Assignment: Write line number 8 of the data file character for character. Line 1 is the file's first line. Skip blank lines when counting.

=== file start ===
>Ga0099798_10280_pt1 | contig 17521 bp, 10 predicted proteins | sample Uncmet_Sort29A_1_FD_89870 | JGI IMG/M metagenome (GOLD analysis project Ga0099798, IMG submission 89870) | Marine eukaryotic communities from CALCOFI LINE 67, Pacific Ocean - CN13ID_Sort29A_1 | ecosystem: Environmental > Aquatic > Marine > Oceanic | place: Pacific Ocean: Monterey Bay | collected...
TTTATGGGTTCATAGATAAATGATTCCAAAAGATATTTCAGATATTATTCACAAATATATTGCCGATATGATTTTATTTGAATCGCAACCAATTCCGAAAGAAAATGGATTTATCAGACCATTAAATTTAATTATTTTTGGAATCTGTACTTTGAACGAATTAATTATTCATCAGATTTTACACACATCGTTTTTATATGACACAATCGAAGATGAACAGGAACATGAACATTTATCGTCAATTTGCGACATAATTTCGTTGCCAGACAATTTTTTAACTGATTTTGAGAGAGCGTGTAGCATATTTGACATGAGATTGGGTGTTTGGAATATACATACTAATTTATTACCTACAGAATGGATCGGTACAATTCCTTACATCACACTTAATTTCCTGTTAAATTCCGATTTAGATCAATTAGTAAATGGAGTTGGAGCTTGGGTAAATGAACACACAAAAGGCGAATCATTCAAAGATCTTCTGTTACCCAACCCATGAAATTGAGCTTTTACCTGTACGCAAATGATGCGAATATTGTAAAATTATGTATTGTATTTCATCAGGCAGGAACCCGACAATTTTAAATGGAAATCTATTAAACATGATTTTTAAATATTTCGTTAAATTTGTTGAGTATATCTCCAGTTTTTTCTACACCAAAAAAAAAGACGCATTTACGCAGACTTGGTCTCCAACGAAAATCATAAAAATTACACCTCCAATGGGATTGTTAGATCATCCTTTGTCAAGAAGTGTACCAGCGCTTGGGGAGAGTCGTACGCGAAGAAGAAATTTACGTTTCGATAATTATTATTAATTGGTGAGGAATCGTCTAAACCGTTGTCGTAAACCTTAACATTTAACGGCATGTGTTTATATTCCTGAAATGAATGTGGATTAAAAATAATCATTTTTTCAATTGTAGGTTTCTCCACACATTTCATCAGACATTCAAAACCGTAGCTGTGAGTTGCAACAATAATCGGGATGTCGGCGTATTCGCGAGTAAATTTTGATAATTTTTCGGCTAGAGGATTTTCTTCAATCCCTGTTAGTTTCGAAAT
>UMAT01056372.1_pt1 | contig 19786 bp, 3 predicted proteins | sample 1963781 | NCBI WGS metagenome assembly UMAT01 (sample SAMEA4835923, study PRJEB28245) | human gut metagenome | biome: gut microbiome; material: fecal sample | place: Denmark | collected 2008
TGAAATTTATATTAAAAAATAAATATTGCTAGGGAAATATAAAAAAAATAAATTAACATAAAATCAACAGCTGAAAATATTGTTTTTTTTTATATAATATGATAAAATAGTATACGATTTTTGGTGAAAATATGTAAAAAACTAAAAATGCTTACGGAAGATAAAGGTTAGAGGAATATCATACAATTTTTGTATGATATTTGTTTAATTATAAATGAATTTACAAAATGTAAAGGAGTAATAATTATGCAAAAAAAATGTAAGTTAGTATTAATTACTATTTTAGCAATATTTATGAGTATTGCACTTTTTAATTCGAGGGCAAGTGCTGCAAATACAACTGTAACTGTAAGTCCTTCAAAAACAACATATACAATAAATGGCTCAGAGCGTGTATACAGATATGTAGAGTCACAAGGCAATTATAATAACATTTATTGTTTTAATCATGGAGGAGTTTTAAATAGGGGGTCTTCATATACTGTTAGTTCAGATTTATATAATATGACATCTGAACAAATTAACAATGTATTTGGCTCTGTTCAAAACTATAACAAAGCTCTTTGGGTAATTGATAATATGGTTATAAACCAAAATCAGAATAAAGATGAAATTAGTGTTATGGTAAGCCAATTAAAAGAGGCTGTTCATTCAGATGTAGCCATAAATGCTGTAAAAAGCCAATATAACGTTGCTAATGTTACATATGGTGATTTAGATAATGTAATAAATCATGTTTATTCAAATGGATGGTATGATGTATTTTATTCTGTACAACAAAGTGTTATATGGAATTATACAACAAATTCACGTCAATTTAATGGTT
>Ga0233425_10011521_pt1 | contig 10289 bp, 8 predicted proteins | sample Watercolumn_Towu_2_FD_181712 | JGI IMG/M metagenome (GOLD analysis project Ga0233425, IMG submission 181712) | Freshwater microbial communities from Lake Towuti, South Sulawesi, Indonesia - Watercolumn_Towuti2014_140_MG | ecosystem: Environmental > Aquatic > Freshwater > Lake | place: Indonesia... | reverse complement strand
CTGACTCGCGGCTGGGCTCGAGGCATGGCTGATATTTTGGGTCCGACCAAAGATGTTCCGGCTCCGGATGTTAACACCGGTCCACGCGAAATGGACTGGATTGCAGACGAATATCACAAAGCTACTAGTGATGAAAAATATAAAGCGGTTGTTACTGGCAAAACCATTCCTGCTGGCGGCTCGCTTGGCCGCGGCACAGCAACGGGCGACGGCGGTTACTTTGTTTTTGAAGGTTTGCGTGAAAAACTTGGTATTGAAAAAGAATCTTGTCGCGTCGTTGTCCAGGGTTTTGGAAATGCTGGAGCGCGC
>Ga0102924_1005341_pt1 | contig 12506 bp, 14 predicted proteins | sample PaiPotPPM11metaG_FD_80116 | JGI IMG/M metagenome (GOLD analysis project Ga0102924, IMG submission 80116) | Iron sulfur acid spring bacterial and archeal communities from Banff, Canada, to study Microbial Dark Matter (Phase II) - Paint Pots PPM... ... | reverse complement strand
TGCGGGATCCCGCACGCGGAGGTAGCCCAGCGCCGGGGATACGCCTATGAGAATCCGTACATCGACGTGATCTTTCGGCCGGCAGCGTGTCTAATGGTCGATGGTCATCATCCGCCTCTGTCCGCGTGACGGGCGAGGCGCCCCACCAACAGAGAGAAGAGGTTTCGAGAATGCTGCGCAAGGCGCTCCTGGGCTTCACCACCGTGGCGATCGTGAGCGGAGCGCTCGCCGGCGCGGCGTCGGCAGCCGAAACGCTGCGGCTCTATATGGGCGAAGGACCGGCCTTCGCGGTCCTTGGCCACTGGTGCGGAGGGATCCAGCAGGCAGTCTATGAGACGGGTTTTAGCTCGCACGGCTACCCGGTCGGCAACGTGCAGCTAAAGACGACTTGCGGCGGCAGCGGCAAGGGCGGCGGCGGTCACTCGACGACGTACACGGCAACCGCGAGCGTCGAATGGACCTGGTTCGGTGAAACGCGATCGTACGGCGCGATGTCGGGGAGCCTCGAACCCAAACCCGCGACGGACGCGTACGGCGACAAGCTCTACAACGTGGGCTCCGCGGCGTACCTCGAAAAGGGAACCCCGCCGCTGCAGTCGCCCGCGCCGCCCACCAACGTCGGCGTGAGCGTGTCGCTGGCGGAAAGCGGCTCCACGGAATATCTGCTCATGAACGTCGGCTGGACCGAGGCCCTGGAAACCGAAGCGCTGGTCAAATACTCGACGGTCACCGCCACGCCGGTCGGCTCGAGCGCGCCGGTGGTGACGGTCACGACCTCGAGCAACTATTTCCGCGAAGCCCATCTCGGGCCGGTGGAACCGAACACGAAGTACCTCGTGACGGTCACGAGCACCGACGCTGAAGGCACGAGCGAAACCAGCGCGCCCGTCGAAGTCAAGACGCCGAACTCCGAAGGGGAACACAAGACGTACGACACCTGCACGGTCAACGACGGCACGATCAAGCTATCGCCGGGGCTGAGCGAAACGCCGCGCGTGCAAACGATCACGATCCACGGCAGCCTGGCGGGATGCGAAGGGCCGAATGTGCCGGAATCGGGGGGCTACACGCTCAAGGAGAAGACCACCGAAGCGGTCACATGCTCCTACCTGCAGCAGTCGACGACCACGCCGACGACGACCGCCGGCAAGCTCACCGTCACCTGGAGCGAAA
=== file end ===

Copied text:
TGCGGGATCCCGCACGCGGAGGTAGCCCAGCGCCGGGGATACGCCTATGAGAATCCGTACATCGACGTGATCTTTCGGCCGGCAGCGTGTCTAATGGTCGATGGTCATCATCCGCCTCTGTCCGCGTGACGGGCGAGGCGCCCCACCAACAGAGAGAAGAGGTTTCGAGAATGCTGCGCAAGGCGCTCCTGGGCTTCACCACCGTGGCGATCGTGAGCGGAGCGCTCGCCGGCGCGGCGTCGGCAGCCGAAACGCTGCGGCTCTATATGGGCGAAGGACCGGCCTTCGCGGTCCTTGGCCACTGGTGCGGAGGGATCCAGCAGGCAGTCTATGAGACGGGTTTTAGCTCGCACGGCTACCCGGTCGGCAACGTGCAGCTAAAGACGACTTGCGGCGGCAGCGGCAAGGGCGGCGGCGGTCACTCGACGACGTACACGGCAACCGCGAGCGTCGAATGGACCTGGTTCGGTGAAACGCGATCGTACGGCGCGATGTCGGGGAGCCTCGAACCCAAACCCGCGACGGACGCGTACGGCGACAAGCTCTACAACGTGGGCTCCGCGGCGTACCTCGAAAAGGGAACCCCGCCGCTGCAGTCGCCCGCGCCGCCCACCAACGTCGGCGTGAGCGTGTCGCTGGCGGAAAGCGGCTCCACGGAATATCTGCTCATGAACGTCGGCTGGACCGAGGCCCTGGAAACCGAAGCGCTGGTCAAATACTCGACGGTCACCGCCACGCCGGTCGGCTCGAGCGCGCCGGTGGTGACGGTCACGACCTCGAGCAACTATTTCCGCGAAGCCCATCTCGGGCCGGTGGAACCGAACACGAAGTACCTCGTGACGGTCACGAGCACCGACGCTGAAGGCACGAGCGAAACCAGCGCGCCCGTCGAAGTCAAGACGCCGAACTCCGAAGGGGAACACAAGACGTACGACACCTGCACGGTCAACGACGGCACGATCAAGCTATCGCCGGGGCTGAGCGAAACGCCGCGCGTGCAAACGATCACGATCCACGGCAGCCTGGCGGGATGCGAAGGGCCGAATGTGCCGGAATCGGGGGGCTACACGCTCAAGGAGAAGACCACCGAAGCGGTCACATGCTCCTACCTGCAGCAGTCGACGACCACGCCGACGACGACCGCCGGCAAGCTCACCGTCACCTGGAGCGAAA